Why School Choice is a Bad Idea.
My heart sank. I screamed at my computer. I texted other advocate friends. We couldn’t believe what we were reading. Seriously, a billionaire campaign donor with zero public education experience. That’s who he nominated? A woman whose family has dumped millions of dollars into school choice.
This post is not just about Betsy DeVos. Mind you; I’ll get into that. Her nomination has merely jump-started the conversation about school choice. And, hey, school choice! It sounds lovely, doesn’t it?
Not when you understand what our GOP legislators actually mean when they say school choice.
What is School Choice?
For the record, that is what I am talking about–what GOP and other “school choice” supporters say when proposing these changes to our public education system.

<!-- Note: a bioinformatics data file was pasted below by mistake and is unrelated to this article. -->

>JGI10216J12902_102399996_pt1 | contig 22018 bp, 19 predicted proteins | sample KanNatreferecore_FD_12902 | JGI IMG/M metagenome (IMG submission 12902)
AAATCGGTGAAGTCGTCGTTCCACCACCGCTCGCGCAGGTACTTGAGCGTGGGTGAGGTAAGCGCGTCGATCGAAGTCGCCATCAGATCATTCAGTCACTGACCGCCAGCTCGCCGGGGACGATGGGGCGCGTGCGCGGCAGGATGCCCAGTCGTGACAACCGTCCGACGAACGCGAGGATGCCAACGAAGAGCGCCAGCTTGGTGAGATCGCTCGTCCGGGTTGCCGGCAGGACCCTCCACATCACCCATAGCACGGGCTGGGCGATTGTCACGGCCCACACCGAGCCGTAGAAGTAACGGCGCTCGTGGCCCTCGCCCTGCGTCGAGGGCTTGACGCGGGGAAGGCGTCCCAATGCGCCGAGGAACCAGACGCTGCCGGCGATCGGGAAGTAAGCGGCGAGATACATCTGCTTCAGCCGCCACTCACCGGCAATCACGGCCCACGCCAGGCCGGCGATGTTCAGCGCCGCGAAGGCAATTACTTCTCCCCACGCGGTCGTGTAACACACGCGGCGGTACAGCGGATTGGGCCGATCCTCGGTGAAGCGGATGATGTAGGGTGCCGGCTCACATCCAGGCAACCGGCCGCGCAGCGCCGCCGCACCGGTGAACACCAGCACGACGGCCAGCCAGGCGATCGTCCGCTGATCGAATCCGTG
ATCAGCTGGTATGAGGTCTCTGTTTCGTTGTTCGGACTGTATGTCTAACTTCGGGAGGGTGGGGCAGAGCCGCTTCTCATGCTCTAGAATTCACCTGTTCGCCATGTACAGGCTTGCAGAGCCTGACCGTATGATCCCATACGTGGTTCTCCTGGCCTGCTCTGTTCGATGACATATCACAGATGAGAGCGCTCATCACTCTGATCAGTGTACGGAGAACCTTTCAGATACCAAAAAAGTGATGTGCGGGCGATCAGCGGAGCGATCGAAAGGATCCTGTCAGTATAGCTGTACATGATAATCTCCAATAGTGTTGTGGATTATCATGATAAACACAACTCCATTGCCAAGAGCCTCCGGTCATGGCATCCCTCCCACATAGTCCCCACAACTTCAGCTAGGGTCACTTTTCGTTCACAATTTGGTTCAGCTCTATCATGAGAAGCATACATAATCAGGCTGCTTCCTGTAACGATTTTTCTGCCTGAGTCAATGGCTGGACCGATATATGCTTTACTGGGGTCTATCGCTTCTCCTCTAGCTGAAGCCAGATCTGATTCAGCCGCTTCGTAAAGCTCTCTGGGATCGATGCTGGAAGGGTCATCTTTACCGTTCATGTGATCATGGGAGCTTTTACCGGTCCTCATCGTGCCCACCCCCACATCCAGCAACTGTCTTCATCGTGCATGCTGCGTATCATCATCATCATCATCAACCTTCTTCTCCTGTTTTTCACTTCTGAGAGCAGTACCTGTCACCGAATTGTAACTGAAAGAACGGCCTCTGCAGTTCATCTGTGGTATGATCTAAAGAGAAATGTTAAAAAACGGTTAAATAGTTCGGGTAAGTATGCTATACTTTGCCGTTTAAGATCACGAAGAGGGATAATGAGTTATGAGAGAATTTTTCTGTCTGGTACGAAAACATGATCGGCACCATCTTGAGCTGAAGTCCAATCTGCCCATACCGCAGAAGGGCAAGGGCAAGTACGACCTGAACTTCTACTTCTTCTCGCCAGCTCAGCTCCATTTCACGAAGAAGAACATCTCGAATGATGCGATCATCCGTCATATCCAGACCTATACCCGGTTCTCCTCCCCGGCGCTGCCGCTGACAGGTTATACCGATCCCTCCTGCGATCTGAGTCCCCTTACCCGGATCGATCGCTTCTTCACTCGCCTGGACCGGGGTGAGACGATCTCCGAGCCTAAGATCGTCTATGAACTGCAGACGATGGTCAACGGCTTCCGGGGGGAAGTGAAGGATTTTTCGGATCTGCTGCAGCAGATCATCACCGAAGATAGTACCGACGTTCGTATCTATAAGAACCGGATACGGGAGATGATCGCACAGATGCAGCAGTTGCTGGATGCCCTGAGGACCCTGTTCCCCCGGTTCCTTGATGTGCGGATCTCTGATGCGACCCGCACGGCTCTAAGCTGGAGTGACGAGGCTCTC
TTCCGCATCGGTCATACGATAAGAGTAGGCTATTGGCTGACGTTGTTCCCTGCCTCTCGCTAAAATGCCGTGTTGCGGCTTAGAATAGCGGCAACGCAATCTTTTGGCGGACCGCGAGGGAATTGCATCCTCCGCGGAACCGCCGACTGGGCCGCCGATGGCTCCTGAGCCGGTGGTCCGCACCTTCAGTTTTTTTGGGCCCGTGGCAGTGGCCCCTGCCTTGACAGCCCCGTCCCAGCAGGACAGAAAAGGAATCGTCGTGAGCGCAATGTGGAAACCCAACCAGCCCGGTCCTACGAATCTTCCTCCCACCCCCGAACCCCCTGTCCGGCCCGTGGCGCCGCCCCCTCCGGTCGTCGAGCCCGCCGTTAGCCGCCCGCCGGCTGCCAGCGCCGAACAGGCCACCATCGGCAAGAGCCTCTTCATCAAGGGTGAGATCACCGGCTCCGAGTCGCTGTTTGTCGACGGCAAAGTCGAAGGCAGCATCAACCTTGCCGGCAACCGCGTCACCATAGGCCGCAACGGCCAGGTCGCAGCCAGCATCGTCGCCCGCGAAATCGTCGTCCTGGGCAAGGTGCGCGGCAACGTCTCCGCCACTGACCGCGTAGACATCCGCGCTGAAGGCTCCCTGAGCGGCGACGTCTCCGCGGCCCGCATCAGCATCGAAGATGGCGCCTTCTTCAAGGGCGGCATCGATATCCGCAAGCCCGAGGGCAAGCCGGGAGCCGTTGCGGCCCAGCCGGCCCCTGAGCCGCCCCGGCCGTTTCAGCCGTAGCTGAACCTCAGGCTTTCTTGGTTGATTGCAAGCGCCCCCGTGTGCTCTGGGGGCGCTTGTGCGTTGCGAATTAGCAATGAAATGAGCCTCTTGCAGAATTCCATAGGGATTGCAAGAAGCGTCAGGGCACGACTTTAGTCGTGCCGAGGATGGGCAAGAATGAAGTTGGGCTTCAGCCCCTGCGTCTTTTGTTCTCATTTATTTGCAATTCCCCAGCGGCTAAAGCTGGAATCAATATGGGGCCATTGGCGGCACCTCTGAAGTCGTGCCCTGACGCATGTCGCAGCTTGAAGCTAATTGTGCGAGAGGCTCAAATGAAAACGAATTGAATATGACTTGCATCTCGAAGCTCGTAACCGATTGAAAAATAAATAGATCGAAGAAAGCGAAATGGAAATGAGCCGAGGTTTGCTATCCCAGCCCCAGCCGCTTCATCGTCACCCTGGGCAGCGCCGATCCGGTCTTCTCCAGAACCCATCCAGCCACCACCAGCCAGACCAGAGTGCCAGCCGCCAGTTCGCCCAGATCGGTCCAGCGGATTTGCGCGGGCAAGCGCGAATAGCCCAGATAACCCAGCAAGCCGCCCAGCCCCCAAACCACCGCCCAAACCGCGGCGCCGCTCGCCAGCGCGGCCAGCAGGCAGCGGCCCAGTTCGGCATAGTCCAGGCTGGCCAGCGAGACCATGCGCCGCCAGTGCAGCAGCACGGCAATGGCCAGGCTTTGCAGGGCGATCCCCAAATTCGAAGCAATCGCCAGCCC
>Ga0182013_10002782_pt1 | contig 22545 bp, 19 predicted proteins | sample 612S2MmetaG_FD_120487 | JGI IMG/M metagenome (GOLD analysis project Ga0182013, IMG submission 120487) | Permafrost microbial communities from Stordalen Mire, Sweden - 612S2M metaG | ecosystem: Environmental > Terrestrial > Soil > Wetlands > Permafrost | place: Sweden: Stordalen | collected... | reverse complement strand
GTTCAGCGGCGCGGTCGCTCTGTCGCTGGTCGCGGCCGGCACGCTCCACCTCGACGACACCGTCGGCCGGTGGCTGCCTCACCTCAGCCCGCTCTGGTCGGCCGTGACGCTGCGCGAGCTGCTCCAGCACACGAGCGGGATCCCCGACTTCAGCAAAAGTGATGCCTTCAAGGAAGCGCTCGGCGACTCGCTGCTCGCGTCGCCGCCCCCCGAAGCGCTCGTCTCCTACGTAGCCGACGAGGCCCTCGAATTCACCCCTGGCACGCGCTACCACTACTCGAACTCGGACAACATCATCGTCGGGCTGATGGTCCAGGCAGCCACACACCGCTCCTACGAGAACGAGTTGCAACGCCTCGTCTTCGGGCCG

The Lies about School Choice and the Failure of Public Schools.
Legislators and school choice proponents will do lots to convince you that this is a great thing. School Choice! You have a choice! You get to choose what school your child goes to. Sounds empowering, doesn’t it?
Wow, a choice. I mean, I am just sooooo unhappy with my school district; this has to be better, right? Not necessarily.
First, you must understand that our public schools are doing poorly because our legislators do not value public education.
Or, at the least, those who care about it are outnumbered. Your budget reflects your values.
And if they valued public schools, they’d be adequately funded. But they haven’t, not in decades. IDEA has not been fully-funded in the 41+ years since it was passed. Not once. Why is it so hard to find a satisfied IEP parent?